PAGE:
“They’ll be able to see how I grow from now all the way through my junior season in college,” Jacobsen said. “I’m really excited to go to South Carolina, it’s just an awesome school. Coach (Chad) Holbrook is a first-class guy, Coach (Sammy) Esposito and all the guys out there.

“They have first-class facilities, and I didn’t see any other schools that had anything that much better than them. And the character-building that they do – every guy (in the program) respects the game, he respects his teammates and he respects his opponents. They’re just all great people.”

It will be less than a week before Jacobsen can hope to add to his trophy case of PG all-tournament selections like those listed above in italics. In the meantime, he can pretty much rest assured that his name is likely to be included on any Top Prospect List that might come out of the PG National after an impressive morning workout session.

He recorded a 91 mph throw from the outfield (tied for the 7th best effort with more prospects scheduled to work-out Thursday and Saturday); a 6.49-second 60-yard dash effort (6th best) and a 1.43-second 10-yard split (best of the day). He also had an impressive BP session, with one PG scout calling Jacobsen "one of the most polished hitters in the 2017 class."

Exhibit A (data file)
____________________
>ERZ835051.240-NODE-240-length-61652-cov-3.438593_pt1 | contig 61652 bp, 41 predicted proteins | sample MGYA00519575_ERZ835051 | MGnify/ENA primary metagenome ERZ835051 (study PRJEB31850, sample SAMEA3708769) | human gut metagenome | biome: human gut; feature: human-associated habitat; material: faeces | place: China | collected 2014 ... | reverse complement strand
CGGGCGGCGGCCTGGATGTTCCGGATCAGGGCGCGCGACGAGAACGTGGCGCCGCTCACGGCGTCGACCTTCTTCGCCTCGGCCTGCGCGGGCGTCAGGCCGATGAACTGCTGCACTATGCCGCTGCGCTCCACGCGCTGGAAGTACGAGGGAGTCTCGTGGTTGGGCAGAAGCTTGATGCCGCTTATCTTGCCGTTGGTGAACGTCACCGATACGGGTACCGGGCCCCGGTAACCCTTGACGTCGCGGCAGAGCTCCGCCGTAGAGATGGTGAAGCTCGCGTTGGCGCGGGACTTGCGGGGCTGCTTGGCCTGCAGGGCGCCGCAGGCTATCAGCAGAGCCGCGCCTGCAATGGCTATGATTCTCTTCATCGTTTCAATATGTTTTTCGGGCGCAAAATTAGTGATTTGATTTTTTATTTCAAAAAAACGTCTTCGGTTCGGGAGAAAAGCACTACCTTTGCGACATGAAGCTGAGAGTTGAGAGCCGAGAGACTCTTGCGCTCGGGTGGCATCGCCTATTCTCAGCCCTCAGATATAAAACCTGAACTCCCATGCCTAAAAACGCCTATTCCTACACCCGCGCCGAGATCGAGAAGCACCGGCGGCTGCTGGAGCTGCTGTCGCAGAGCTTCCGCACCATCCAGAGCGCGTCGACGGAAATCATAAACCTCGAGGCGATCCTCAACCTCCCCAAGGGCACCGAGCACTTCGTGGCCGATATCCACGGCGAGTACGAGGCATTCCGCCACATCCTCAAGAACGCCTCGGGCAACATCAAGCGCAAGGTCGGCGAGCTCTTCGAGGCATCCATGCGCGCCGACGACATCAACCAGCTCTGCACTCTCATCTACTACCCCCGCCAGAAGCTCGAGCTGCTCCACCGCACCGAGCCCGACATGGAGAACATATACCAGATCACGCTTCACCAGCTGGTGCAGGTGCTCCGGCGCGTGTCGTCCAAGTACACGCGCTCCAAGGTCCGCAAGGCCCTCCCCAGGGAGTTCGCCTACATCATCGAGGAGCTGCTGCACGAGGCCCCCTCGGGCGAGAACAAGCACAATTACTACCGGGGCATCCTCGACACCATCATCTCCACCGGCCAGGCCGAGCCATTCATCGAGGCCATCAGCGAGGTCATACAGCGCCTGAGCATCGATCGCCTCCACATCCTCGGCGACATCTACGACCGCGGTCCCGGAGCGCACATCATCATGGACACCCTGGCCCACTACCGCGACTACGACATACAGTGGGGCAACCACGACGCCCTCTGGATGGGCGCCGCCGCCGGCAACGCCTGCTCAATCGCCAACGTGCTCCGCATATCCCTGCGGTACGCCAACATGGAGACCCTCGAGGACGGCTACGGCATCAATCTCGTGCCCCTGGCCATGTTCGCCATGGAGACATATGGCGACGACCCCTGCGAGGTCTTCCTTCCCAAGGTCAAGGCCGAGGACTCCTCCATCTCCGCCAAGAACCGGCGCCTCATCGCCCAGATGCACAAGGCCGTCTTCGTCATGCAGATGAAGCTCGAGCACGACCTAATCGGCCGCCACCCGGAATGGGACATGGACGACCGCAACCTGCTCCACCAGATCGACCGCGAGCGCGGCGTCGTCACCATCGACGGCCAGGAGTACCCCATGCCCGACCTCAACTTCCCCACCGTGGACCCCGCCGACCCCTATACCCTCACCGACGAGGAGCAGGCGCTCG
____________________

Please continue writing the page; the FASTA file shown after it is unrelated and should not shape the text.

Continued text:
It’s worth noting that nationally No. 10-ranked prospect Jordan Adell recorded first-day bests with a 97 mph throw from the outfield (Andres Santana also threw 97) with a 6.19-second 60-yard dash, just off the event record of 6.17-seconds set by Alonzo Jones in 2014.

“I really just want to leave here with some great memories,” Jacobsen said. “Everything I do is a blessing and it’s a great opportunity for me and my family. Everything I do here represents me, my coach, my parents and I want to make sure people have good thoughts about me; I want people to like who am and like me as a player.”

National Showcase Day 1 Standouts

Here are a few of the players that stood out on Day 1 of the 2016 PG National Showcase. To view the workout results and read more about the participating players in the scout blogs please click on the links supplied below.